In office, he vetoed congressional legislation granting the privatized Second Bank of the United States a 20-year charter. Jefferson opposed the first US Bank. Both were 19th century versions of today’s Federal Reserve.
Jackson called the Second Bank a “hydra-headed monster” for good reason. Along with other major central banks, the Fed wages financial war on humanity.
Subsequent elections were as fraudulent as the one Jackson lost. It’s an American tradition. Media scoundrels don’t explain.
Historian Robert Caro called Lyndon Johnson 1948 senatorial primary win the most blatant example of electoral theft in US history. Ballot fraud was rife. Johnson was behind by 20,000 votes. Final tallies showed him winning by 87.
From the 19th century to today, electoral legitimacy was sorely lacking. Today, elections are stolen with electronic ease. Corporate programmed and controlled machines vote, not people.
They choose winners, not enfranchised citizens. Undercounts and overcounts are common. Many legitimate voters are stripped from rolls. Jim Crow lives. Blacks and Latinos are most affected. Muslims are considered fifth column threats. Media scoundrels say nothing.
The 1965 Voting Rights Act was supposed to curb discriminatory practices. It prohibits states from imposing any “voting qualification or prerequisite to voting, or standard, practice, or procedure (that may) deny or abridge the right of any citizen of the United States to vote on account of race or color.”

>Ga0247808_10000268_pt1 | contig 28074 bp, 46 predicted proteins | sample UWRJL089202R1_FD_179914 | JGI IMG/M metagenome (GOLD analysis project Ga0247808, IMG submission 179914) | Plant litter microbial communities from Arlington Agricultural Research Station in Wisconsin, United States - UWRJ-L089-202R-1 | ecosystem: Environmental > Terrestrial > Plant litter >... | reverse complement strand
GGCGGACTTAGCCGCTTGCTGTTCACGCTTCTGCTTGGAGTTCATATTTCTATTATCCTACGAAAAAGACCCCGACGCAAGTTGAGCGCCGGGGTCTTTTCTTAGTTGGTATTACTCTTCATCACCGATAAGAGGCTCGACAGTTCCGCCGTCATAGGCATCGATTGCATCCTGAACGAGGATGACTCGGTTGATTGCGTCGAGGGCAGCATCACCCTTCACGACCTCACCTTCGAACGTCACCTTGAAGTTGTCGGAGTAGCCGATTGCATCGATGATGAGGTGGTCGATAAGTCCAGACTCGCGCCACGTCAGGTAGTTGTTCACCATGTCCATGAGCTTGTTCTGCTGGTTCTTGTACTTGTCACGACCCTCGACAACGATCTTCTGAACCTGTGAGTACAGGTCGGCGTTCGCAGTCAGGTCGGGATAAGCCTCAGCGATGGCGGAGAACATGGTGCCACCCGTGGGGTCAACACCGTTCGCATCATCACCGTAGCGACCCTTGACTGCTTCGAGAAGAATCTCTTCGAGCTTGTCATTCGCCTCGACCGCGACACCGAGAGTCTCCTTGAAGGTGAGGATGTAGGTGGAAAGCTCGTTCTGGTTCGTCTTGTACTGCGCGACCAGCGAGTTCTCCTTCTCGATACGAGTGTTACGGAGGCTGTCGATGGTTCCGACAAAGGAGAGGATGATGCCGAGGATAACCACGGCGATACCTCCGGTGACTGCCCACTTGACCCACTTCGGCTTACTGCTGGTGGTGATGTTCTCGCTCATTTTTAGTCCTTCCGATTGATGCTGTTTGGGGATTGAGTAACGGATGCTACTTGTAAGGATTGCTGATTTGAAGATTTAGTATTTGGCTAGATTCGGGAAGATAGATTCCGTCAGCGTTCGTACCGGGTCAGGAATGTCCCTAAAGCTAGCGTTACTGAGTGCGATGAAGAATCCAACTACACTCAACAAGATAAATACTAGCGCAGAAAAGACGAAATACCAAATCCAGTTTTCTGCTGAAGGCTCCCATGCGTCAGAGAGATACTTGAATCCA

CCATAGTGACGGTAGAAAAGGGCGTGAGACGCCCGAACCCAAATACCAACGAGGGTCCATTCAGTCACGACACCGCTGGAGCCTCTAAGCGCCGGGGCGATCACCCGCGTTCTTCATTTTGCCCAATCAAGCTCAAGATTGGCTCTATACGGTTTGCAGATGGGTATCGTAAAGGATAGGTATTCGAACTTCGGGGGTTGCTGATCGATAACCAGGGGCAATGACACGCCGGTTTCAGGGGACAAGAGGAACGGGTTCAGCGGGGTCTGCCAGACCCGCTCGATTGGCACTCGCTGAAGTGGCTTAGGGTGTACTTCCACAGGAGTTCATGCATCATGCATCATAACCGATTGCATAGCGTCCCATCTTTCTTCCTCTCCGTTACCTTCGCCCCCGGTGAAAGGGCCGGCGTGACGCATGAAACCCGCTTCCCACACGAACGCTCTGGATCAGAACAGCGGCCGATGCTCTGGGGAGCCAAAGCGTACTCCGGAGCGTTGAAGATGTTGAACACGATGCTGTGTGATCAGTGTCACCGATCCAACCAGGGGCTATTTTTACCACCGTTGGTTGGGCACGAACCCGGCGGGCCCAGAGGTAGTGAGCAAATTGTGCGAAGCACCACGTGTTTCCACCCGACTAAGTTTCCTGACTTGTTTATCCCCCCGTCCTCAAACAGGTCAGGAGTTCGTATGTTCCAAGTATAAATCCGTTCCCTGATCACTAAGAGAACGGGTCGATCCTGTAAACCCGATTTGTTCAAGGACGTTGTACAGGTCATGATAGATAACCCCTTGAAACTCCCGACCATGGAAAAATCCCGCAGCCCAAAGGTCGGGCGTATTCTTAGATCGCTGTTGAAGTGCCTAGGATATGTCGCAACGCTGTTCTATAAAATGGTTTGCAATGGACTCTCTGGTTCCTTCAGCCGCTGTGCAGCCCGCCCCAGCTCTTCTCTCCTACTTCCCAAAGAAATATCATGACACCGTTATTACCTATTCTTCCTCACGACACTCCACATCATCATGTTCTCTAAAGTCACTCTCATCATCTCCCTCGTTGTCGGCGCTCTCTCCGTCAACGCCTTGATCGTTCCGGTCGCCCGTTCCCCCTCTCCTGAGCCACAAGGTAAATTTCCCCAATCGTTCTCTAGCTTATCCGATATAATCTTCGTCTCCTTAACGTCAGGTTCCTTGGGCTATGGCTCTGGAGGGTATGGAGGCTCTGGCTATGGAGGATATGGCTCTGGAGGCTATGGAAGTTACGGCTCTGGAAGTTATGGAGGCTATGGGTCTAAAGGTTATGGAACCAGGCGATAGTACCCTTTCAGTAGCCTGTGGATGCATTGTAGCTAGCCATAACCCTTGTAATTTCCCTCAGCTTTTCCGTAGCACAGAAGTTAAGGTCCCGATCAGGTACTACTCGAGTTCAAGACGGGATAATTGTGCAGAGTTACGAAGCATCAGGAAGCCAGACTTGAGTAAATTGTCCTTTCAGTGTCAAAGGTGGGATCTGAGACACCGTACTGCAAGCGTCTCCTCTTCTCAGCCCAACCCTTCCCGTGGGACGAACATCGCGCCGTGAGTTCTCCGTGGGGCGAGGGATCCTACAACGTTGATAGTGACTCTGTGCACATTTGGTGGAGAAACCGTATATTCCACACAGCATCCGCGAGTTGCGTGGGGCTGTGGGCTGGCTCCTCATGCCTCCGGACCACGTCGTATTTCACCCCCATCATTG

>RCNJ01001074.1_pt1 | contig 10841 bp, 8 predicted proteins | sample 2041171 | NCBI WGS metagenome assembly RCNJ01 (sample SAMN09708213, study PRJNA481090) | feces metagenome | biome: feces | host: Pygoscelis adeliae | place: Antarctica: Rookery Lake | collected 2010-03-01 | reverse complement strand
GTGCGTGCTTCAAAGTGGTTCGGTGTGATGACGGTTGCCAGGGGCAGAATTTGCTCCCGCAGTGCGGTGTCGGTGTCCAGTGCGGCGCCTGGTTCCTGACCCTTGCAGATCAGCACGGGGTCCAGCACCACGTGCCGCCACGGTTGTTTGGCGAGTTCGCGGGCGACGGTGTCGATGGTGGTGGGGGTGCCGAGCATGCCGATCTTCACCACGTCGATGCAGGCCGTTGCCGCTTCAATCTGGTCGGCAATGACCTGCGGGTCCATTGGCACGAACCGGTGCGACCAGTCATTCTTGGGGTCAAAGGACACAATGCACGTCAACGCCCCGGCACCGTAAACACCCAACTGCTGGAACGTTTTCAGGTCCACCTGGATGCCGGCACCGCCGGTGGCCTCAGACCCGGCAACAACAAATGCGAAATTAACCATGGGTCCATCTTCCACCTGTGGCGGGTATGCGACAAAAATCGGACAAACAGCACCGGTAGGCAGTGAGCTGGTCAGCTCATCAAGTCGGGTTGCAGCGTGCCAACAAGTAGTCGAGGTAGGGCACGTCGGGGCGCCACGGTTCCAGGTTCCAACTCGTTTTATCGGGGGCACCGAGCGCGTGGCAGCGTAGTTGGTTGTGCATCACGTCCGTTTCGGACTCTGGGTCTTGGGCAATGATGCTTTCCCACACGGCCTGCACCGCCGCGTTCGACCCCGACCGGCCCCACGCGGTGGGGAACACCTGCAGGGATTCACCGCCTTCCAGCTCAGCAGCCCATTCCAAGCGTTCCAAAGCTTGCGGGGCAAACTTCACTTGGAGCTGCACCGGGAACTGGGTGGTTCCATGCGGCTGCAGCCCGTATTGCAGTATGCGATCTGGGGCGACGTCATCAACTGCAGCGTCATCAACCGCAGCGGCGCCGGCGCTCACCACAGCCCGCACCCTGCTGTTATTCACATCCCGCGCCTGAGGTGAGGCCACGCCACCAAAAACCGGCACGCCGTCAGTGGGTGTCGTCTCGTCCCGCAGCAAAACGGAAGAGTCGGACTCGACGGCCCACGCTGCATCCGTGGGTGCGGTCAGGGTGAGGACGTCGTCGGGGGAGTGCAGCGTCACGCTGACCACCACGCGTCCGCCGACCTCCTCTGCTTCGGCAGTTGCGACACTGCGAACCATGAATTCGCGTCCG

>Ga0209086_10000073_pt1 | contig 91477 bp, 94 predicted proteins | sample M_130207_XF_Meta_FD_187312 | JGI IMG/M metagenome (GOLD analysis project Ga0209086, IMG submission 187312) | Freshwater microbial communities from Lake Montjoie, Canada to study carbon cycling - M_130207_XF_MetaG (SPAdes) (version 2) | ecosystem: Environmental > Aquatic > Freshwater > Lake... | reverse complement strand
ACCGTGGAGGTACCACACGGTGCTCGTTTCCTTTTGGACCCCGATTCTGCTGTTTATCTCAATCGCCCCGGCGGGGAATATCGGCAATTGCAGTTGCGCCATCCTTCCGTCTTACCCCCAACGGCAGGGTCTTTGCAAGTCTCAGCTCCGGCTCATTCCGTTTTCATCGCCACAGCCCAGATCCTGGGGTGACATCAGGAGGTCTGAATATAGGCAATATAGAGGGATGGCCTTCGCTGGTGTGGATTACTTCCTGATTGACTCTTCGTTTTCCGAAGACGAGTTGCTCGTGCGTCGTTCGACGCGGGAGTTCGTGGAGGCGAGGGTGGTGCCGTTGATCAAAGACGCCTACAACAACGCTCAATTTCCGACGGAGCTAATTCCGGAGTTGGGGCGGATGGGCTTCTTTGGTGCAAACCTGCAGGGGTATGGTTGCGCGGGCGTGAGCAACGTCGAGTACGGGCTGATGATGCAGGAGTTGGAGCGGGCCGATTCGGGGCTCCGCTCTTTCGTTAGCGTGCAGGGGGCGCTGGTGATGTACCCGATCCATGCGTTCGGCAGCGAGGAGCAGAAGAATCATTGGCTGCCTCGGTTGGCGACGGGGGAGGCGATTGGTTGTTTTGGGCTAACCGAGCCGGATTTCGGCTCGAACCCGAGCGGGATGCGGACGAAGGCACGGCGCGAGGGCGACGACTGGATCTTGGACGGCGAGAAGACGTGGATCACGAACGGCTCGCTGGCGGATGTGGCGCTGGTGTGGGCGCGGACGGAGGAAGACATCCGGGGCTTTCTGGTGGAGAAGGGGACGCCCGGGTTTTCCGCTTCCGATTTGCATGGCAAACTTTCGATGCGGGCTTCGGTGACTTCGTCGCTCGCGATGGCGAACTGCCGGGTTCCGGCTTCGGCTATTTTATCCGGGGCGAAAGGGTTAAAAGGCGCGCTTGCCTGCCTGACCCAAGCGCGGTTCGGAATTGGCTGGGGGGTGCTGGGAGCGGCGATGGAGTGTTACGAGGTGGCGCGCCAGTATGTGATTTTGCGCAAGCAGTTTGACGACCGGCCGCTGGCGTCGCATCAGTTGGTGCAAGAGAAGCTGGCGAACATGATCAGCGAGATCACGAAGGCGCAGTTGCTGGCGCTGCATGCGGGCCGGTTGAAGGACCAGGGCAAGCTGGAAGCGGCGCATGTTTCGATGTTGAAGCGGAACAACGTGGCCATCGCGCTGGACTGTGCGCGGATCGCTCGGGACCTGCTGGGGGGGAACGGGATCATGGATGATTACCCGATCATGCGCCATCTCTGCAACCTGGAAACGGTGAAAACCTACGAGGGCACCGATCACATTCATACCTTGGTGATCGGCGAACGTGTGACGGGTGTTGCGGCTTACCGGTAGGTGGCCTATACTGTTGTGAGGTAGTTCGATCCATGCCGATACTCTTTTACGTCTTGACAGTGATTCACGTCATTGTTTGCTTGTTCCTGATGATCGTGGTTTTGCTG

It also established federal enforcement procedures. Most often it doesn’t matter. In addition, no national standard applies. States choose their own electoral procedures. Discriminatory exclusion continues.
So do other gross electoral irregularities. US federal, state and local elections fail the smell test. They’re woefully short of free, fair, and open. Money power controls them. Last month, Jimmy Carter called America’s process “one of the worst… because of the excessive influx of money.”
The entire system is corrupt and dysfunctional. It has no legitimacy whatever. Presidential races constitute the apogean extreme of illegitimacy.
The Center for Responsive Politics (CRP: OpenSecrets.org) predicts a $2.5 billion Obama/Romney contest. Combined with congressional races, it estimates $5.8 billion. Super PACS and other outside sources raise much of it. Donors can contribute as much as they want anonymously.
According to CRP executive director Sheila Krumholz:
“Although a lot of money still remains to be raised and spent, the data already show that we’re on track to break the extraordinary, record-setting sums spent in 2008.”